Selective chemical surface modification of fluidic microsystems and characterization studies

Selective chemical surface modification of fluidic microsystems and characterization studies
Breisch S, de Heij B, Löhr M, Stelzle M
J. Micromechanics and Microengineering. 2004 Jan; 14(4): 497-505.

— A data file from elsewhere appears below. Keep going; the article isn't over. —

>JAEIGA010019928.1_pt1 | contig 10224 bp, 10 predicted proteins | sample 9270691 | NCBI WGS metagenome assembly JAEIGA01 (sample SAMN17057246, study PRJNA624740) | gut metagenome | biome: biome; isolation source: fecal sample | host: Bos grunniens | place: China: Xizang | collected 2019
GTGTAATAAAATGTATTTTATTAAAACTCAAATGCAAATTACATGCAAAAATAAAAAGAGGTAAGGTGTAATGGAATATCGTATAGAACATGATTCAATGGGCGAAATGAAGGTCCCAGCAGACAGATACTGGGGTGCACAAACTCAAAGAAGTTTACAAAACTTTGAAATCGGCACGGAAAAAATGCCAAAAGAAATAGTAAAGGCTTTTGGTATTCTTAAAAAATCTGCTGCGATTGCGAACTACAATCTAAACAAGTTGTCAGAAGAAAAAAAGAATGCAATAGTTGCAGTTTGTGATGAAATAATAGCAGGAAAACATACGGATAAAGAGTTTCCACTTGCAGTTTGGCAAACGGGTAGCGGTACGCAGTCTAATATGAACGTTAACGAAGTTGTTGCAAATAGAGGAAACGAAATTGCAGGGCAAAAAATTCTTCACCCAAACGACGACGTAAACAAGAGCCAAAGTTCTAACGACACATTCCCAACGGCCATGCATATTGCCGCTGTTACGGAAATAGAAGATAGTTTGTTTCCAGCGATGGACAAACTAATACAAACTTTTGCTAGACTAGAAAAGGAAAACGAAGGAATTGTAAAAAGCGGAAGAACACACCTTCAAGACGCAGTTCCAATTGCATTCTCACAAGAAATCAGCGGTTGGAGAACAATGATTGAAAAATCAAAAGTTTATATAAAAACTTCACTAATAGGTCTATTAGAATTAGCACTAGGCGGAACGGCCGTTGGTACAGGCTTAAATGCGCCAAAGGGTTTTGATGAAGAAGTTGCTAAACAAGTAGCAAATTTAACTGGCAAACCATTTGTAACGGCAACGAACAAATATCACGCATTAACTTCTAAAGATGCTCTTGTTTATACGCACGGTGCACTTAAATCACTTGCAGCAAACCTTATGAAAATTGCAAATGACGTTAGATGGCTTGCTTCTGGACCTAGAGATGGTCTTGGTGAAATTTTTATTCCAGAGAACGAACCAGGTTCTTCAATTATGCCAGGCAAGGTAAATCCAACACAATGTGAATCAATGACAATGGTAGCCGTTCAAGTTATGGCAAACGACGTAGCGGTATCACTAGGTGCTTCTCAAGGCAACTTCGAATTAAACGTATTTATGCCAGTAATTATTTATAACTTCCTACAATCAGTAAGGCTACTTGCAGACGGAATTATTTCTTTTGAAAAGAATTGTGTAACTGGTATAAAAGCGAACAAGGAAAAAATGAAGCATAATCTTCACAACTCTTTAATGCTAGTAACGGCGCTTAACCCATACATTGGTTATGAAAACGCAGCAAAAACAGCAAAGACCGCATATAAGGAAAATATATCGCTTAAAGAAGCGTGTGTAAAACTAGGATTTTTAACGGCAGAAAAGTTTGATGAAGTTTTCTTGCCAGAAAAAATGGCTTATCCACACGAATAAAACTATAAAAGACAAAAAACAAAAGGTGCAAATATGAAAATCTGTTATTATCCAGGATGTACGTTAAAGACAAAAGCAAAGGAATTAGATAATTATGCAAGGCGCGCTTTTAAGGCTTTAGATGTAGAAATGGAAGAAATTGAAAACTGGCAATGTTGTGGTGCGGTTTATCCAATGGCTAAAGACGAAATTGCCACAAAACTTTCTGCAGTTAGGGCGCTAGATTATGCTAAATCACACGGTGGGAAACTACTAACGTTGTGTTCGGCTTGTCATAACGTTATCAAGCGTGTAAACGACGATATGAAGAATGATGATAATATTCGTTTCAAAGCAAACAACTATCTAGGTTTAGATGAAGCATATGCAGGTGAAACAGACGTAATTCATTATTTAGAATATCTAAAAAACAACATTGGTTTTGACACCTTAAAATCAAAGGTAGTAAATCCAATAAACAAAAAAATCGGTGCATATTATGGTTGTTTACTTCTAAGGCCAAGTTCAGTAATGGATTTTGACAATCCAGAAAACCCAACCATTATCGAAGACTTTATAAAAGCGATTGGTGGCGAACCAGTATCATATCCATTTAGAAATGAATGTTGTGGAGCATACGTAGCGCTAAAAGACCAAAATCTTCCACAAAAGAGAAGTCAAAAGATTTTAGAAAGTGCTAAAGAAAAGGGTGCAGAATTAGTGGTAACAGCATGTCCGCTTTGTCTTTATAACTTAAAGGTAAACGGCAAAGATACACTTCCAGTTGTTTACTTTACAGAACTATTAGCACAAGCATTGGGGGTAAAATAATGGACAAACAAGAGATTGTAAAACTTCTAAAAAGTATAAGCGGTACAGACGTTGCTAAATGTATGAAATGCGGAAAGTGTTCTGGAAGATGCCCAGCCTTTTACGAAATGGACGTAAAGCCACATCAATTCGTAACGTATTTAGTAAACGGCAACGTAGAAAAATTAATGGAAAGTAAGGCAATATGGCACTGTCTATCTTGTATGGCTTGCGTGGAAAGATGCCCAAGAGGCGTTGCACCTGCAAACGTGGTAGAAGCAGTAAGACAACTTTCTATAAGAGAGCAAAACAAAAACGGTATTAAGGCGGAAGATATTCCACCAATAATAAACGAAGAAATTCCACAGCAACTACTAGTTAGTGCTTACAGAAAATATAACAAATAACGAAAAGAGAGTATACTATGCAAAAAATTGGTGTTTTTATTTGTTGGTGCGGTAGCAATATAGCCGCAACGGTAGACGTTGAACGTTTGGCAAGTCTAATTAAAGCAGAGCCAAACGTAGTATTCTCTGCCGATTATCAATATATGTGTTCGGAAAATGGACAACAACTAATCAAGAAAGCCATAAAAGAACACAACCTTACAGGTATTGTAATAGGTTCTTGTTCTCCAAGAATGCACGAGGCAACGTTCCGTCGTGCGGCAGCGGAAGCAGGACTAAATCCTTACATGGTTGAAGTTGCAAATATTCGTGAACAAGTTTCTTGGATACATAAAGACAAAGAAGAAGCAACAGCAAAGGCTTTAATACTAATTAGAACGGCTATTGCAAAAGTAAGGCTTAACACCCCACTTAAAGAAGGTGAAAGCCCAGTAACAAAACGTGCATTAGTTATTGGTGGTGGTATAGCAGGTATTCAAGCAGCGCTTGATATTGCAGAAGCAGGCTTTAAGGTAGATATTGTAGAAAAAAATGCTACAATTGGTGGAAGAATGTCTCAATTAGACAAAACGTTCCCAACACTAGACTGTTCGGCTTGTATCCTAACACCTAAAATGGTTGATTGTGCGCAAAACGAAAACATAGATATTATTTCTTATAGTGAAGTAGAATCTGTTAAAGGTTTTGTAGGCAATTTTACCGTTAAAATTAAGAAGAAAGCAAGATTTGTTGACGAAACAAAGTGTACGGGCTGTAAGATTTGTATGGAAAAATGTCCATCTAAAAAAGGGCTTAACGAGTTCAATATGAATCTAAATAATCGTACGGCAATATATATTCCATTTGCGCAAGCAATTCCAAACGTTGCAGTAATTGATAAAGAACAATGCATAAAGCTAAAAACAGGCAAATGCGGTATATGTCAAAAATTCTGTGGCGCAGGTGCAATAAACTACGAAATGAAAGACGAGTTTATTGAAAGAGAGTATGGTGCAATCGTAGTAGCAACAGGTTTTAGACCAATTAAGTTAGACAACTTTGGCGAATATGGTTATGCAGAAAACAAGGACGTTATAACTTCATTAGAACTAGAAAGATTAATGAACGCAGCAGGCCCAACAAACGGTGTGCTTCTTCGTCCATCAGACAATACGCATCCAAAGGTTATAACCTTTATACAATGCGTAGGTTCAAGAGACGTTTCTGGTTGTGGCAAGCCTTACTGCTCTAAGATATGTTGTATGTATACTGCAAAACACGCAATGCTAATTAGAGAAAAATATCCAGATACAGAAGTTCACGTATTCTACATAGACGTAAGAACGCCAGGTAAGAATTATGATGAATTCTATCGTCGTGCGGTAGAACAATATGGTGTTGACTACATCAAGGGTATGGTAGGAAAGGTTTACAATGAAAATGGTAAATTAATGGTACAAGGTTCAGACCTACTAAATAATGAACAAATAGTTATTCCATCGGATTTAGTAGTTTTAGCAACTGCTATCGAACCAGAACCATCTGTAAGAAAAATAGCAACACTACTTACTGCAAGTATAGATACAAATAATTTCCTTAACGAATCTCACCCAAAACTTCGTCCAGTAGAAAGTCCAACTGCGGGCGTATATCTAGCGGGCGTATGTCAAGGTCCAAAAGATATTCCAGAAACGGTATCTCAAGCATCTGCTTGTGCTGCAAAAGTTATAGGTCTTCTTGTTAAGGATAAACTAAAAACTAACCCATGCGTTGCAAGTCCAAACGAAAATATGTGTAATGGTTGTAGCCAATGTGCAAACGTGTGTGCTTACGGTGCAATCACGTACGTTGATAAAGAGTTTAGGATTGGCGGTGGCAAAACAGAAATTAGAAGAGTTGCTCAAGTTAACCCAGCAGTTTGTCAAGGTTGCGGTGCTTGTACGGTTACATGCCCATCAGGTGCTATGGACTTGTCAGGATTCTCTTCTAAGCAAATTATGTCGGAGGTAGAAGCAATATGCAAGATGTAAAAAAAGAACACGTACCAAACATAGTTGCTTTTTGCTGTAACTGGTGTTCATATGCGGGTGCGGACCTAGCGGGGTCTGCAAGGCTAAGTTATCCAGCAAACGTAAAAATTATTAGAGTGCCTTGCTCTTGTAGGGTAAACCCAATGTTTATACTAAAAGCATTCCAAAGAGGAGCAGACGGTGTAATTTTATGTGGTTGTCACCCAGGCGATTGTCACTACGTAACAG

Control of wetting behaviour of fluidic microsystems was achieved by selective chemical surface modification using either a solution-based procedure or micro-contact printing. The modification procedures were designed in such a way as to obtain optimum wetting in fluid channels, sample reservoirs and nozzles, while at the same time preventing intermixing of fluids from different nozzle exits and thus enabling multiple long-term stable delivery of nano-litre droplets. Analysis included thickness measurements by ellipsometry, contact angle measurements and fluorescence microscopy. Selectively coated TopSpot dosage chips as are used for the fabrication of DNA and protein micro-arrays exhibit superior performance over uncoated dosage chips. Mixed and back-filled silane coatings show enhanced stability versus hydrolysis in basic and acidic solutions, as has been determined from measurements of contact angle as a function of immersion time. iop science